According to Thayer there are 4 meanings of grace found in the NT:

  1. The proper meaning of grace which is that which affords joy, pleasure, delight, sweetness, charm and loveliness.  E.g. Ephesians 4:29, col 4:6 , Luke 4:22
  2. The more widely accepted definition of grace as goodwill, favour and loving-kindness as seen in Eph 2: 4-9.
  3. Grace as benefit and or/blessings e.g. James 4:6
  4. Grace as thanks or gratitude 2 Tim 1:3
KJV (156) – favour, 6; grace, 130; misc, 7; pleasure, 2; thank, 4; thank + (2192), 3; thanks, 4;

So I need to ask myself the question again, what does grace mean to me?  I think I would have to go with the first definition of grace, as something which ultimately brings the person joy.  No matter which definition you take they ultimately boil down to one thing, God’s gift of grace gives the bearer immense spirit-filled joy simply because we are brought into deep and intimate communion with Him through the birth, death and resurrection of our Saviour Jesus Christ, Yeshua HaMashiach.  So this is where I begin my story, the story is centred on two people, the orphan child (OC) and the child of the King (KC).

KC meets the Orphan sitting alone, looking alone and lost.

KC:  Approaching gently.  Hello, are you OK?

(Orphan does not look up but simply shrugs.  KC takes a seat next to him.)

What is your name? Where do you come from?

(OC looks up surprised that the other child has stopped to talk to him. )

Orphan: My name is David.

KC: in confusion. David who?

Orphan:  I don’t know, I don’t belong to anyone, I am all alone and lost in the world.  No body loves me and no one cares.

KC:  That surely can’t be true, I’m sure someone must want you.

Orphan:  No!  I have had to learn to struggle to get by; I have done horrible things that I’m not proud of in order to survive.  I am so tired of living, I am tired of my life, and I have nothing and no one to live for.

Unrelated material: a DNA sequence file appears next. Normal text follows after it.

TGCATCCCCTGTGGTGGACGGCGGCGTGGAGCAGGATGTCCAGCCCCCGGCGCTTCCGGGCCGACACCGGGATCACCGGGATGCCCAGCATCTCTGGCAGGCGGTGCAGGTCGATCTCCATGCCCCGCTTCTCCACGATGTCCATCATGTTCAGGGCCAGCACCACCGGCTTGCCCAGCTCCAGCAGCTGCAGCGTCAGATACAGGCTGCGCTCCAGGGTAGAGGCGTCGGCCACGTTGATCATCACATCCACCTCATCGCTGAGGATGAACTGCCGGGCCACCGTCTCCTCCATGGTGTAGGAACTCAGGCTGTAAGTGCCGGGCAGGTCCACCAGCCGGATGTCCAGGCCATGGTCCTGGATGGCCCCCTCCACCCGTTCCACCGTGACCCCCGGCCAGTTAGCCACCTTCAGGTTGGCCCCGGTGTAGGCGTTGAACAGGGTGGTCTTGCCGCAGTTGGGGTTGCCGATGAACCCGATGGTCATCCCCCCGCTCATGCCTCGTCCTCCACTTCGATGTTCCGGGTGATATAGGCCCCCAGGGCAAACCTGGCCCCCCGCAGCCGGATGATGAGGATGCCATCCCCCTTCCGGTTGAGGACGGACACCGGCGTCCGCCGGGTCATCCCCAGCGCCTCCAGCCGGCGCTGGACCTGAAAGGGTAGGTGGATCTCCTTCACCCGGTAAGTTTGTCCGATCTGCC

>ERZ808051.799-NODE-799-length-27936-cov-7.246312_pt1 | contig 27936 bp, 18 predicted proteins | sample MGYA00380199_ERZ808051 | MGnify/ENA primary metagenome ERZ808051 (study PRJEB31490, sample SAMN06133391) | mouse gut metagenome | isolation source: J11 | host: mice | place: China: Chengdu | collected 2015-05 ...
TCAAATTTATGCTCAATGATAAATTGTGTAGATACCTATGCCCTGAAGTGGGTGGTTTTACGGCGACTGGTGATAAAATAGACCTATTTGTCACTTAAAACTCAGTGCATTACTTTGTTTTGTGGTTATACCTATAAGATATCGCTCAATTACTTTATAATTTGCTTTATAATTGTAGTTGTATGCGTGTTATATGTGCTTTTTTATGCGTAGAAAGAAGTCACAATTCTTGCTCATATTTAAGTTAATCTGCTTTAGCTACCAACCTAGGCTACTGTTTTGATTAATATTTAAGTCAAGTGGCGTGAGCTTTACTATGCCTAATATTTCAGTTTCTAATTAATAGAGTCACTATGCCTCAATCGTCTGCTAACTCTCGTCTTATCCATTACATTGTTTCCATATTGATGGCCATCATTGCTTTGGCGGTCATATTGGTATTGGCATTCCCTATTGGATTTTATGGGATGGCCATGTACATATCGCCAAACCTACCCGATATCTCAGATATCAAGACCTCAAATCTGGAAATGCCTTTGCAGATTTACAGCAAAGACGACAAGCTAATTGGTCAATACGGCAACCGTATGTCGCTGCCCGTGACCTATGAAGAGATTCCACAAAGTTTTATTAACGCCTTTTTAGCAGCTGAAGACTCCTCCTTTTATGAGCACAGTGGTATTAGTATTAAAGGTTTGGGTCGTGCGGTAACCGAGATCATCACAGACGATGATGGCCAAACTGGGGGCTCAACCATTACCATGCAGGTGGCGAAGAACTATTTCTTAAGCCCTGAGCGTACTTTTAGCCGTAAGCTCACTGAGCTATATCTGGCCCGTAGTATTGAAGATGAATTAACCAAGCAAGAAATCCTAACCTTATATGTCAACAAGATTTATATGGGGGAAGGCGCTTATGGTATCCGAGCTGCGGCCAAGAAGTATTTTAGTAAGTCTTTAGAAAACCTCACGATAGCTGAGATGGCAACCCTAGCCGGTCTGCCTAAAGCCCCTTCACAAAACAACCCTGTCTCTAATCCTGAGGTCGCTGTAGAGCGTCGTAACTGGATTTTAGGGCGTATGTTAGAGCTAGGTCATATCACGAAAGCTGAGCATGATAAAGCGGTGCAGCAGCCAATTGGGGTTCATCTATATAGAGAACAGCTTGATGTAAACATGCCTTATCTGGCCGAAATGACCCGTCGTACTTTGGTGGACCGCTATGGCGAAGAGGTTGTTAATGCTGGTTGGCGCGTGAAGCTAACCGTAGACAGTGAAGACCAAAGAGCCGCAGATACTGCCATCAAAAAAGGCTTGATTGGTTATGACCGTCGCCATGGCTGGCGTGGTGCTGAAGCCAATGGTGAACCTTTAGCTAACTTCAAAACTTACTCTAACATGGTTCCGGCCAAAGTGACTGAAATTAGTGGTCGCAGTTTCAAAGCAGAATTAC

KC: No you are wrong, I know you are wrong.

OC:  How?  (in confusion and agitation) What do you mean?

KC:  Let me tell you a story. (The King’s child begins the story)

It won’t take you much to imagine an orphan just like you, someone who had very little experience of love and happiness and who spent most of their time living in darkness and despair.  Well, one day this orphan found out that they were not really an orphan and that somewhere they had a parent who loved them very much and had been wanting to be with them but couldn’t because there were so many obstacles in the way.  The child longed to meet their parent, but there was nothing that they could do to find them no matter how hard they tried.

It finally came to pass that the orphan was able to meet their parent; you can imagine how happy the once-orphan child was when they saw their parent with love shining from their eyes and arms open-wide to finally embrace them.  Imagine the immense joy that child felt when once in the arms of their much-yearned after parent, who held them close and whispered cleansing words of love and forgiveness over them.  Imagine the many, many hours of intimate and loving conversations that they shared with one another then and thereafter.  Finally, imagine that the child is you and the parent is God.

Orphan: What are you trying to tell me?

KC:  The bible tells us that Jesus said: “I will not leave you as orphans”.  Prior to the death and resurrection of Yeshua, we have all been as spiritual orphans in the sense that we have been deprived of parental care and we have not been adopted.  Do you remember the obstacles I mentioned in the story that the child couldn’t overcome to be with their parent?

OC: Yes.

KC:  When Jesus rose from the dead, all the legal barriers that prevented the child from being with God were no longer valid.  God is now able to find His children wherever they may be and love them as freely as any good parent would, He is able to teach them and admonish them in order to make them wise and knowledgeable.  But most importantly Jesus’ death enables us to come into God’s presence for the first time, to sit down with Him, talk to Him, listen to Him, and share. Laugh, cry and dance with Him.  To hold Him, cherish, respect, love and adore Him.  Through Jesus we have been given grace, and grace is the door which opens endless opportunities of joy with God as our Father.